Microscopy Primer
Light and Color
Microscope Basics
Special Techniques
Digital Imaging
Confocal Microscopy
Live-Cell Imaging
Microscopy Museum
Virtual Microscopy
Web Resources
License Info
Image Use
Custom Photos
Site Info
Contact Us

The Galleries:

Photo Gallery
Silicon Zoo
Chip Shots
DNA Gallery
Amino Acids
Religion Collection
Cocktail Collection
Screen Savers
Win Wallpaper
Mac Wallpaper
Movie Gallery

Interactive Java Tutorials
Reflection and Refraction with Huygens Wavelets

Near the beginning of the eighteenth century, Dutch physicist Christiaan Huygens proposed that each point in a wave of light can be thought of as an individual source of illumination that produces its own spherical wavelets, which all add together to form an advancing wavefront. This interactive Java tutorial is designed to illustrate the reflection and refraction of light according to the multiple wavelet concept, now known as the Huygens' principle.

The tutorial initializes with an incident wavefront of light propagating through a medium (Medium 1) at angle of 45 degrees towards second a medium (Medium 2) that possesses a different refractive index than the first. When the wavefront encounters the interface between the two media, a portion of the light is reflected and another part is refracted. The periodic rows of miniature semicircular red waves represent the Huygens wavelets that together compose the incident and reflected wavefronts, while the solid red line indicates the direction of propagation for the incident and reflected wavefronts. As illustrated in the tutorial, the Huygens wavelets combine to form a wavefront that is perpendicular to the direction of propagation. Wavelets that penetrate the media boundary to become refracted are portrayed in blue, as is the line passing through the center of the refracted beam that denotes their direction of propagation. The speed of the tutorial as well as certain characteristics of the light beam and surrounding mediums can be adjusted by operating the various sliders. Translating the Incident Angle slider produces a change in the angle of incoming light. Similarly, the refractive indices of the two media may be altered by moving one or both of the Refractive Index sliders.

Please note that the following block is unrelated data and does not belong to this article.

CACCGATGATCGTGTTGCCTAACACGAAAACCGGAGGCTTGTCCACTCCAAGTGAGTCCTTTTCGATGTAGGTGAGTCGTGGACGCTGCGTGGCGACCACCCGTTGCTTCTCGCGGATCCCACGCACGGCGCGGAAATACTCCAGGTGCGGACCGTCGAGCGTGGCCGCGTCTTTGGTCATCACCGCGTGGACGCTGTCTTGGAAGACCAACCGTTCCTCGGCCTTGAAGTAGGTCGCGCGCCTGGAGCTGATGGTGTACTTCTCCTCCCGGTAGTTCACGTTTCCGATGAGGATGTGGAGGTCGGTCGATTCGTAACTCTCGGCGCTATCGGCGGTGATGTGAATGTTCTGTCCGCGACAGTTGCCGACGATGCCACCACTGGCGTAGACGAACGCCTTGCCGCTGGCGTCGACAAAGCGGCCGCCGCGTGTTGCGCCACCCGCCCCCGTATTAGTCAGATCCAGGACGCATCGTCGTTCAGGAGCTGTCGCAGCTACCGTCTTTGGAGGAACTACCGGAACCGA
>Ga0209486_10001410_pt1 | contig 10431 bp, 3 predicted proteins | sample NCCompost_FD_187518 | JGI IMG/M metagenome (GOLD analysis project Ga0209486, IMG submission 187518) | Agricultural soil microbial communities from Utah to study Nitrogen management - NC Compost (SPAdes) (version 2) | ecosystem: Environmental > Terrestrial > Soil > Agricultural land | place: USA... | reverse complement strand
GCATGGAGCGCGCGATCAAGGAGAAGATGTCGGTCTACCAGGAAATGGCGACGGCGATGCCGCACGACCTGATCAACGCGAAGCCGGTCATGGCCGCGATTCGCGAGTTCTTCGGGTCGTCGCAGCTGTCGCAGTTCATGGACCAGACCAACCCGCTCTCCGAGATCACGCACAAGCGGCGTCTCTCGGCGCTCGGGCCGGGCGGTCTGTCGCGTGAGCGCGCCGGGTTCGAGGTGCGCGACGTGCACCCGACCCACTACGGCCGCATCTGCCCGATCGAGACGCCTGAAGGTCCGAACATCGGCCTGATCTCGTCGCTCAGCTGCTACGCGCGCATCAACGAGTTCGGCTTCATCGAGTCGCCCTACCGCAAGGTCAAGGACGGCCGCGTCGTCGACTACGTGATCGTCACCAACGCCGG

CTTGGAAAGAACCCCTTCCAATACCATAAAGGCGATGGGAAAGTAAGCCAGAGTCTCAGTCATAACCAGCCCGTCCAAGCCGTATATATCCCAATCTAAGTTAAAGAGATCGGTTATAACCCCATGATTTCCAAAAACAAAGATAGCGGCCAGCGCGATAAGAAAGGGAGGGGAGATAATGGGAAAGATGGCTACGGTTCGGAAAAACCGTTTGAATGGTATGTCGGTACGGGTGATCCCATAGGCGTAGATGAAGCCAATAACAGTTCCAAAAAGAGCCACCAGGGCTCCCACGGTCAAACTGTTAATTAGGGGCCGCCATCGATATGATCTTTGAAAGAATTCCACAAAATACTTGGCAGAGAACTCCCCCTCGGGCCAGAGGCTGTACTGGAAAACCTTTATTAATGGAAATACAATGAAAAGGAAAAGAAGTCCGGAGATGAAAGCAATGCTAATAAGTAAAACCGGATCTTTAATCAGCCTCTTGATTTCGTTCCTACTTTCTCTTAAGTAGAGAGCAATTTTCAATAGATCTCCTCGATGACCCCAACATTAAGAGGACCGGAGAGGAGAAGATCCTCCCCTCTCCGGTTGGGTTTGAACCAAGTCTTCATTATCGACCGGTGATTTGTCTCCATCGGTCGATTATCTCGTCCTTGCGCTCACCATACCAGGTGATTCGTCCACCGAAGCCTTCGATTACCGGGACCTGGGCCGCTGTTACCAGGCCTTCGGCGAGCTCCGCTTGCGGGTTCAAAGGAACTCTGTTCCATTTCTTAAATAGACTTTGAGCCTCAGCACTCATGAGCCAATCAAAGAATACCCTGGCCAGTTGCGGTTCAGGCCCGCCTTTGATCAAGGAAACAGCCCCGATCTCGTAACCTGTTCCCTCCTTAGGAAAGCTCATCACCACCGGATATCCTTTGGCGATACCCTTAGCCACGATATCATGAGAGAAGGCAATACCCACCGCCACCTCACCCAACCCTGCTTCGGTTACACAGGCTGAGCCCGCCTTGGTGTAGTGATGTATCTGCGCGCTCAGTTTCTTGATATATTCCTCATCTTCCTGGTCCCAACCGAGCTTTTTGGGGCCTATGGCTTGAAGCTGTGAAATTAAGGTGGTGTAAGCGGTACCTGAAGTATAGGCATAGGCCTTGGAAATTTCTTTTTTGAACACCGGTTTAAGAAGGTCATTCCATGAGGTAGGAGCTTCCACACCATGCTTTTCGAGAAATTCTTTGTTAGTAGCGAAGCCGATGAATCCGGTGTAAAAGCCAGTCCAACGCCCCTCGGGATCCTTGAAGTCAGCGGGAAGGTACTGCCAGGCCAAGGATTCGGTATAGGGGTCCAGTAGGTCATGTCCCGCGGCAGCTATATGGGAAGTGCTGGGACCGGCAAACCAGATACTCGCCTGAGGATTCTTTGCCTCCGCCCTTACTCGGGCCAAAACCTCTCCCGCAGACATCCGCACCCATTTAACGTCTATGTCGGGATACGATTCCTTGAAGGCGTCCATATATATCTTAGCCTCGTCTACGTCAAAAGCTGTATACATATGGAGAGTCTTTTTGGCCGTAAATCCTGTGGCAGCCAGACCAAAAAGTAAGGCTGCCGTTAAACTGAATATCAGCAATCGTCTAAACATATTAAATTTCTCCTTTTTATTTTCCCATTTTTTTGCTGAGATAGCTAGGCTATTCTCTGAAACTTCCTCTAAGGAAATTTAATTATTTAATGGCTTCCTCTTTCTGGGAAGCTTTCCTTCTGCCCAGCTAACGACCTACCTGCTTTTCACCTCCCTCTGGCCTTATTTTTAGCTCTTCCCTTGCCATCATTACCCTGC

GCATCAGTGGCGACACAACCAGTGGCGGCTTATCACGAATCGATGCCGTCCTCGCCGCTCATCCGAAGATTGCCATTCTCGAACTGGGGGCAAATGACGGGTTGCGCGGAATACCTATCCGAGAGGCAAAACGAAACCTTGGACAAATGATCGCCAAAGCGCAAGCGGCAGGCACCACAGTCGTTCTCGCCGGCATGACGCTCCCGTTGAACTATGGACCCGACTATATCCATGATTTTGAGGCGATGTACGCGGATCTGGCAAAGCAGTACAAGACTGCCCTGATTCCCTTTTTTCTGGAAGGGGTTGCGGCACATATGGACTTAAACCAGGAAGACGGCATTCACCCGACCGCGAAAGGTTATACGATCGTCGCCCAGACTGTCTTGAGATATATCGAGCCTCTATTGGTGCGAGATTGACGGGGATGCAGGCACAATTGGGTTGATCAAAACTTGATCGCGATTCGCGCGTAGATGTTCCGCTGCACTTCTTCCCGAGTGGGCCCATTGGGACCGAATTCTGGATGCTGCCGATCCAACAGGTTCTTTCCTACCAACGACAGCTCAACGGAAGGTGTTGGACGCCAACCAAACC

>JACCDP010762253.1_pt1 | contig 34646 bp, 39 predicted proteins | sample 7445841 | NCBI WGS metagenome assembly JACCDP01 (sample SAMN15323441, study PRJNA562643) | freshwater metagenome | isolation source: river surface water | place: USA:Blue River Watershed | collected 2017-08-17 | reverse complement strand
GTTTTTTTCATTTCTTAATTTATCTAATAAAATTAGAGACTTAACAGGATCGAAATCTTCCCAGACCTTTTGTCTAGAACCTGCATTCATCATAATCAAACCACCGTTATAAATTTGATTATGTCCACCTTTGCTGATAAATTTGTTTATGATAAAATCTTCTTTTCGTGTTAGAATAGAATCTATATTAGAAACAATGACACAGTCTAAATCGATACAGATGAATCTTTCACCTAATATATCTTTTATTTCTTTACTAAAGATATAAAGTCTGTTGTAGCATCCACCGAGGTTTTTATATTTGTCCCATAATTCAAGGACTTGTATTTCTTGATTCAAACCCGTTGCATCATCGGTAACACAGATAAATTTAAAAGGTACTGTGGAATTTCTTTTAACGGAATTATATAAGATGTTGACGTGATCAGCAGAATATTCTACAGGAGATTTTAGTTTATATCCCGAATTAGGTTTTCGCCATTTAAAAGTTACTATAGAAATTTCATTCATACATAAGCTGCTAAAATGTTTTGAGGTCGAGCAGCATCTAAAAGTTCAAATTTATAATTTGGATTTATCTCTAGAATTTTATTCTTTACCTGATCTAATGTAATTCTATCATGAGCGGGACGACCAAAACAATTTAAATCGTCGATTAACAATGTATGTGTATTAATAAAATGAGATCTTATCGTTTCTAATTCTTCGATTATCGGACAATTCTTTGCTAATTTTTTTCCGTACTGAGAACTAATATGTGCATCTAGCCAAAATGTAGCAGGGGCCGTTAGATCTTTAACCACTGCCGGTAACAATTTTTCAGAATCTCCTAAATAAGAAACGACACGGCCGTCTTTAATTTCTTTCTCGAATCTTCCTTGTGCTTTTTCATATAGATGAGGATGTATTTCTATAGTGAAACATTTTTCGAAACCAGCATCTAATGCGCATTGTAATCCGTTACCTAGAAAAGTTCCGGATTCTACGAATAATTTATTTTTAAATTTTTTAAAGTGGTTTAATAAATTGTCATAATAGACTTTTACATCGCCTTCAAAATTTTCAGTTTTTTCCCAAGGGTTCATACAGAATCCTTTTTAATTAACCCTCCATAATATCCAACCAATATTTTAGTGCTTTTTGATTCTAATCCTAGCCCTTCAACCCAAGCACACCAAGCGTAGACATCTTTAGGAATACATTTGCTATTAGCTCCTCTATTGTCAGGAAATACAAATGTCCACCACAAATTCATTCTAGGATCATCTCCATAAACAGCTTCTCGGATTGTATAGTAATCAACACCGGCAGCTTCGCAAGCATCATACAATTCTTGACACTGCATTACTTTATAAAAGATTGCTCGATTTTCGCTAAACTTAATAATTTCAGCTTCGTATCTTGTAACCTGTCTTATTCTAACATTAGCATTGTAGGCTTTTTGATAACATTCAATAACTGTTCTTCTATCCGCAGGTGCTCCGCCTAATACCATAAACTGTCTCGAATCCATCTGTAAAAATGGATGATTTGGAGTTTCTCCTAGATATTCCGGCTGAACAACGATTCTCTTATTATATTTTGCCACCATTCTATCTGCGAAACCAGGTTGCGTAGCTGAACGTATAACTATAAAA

During Huygens' lifetime, and for a long period thereafter, scientists argued about the nature of light, some believing that it was composed of particles and others that it consisted of waves. Both standpoints have since been discovered to be partially correct but, at the time, scientists generally supported only one of the seemingly opposing views based upon how well it could explain the behavior of light. Although almost a hundred years would pass before his became the dominant viewpoint, Huygens' principle could adequately explain many optical phenomena, but was most adept in its representation of refraction.

As can be observed in the tutorial, according to the Huygens model of light, a small portion of each angled wavefront impacts the second medium before the rest of the front reaches the interface. This portion of the wavefront begins to move through the second medium while the rest of the wave is still traveling in the first medium. The speed at which the wavelets travel through is dependent on the refractive indices of the media. If the second medium has a higher refractive index than the first, then the light slows down, and vice versa. Since in either case the wavefront is then traveling at two different speeds, it bends into the second medium, thus changing the angle of propagation.

Reflection, according to Huygens, could also be explained through the concept of wavelets. As demonstrated in the tutorial, when wavelets are reflected from the interface between the two media, they do not change speed since there is no change in refractive index. Instead, when the wavelets impact the surface of the second medium, they are reflected according to their arrival angles, but with each wave turned back to front, producing a reversed image.

Contributing Authors

Shannon H. Neaves, Robert T. Sutter, and Michael W. Davidson - National High Magnetic Field Laboratory, 1800 East Paul Dirac Dr., The Florida State University, Tallahassee, Florida, 32310.



Questions or comments? Send us an email.
© 1998-2022 by Michael W. Davidson and The Florida State University. All Rights Reserved. No images, graphics, scripts, or applets may be reproduced or used in any manner without permission from the copyright holders. Use of this website means you agree to all of the Legal Terms and Conditions set forth by the owners.
This website is maintained by our
Graphics & Web Programming Team
in collaboration with Optical Microscopy at the
National High Magnetic Field Laboratory.
Last modification: Friday, Jun 15, 2018 at 11:44 AM
Access Count Since February 20, 2003: 65410
For more information on microscope manufacturers,
use the buttons below to navigate to their websites: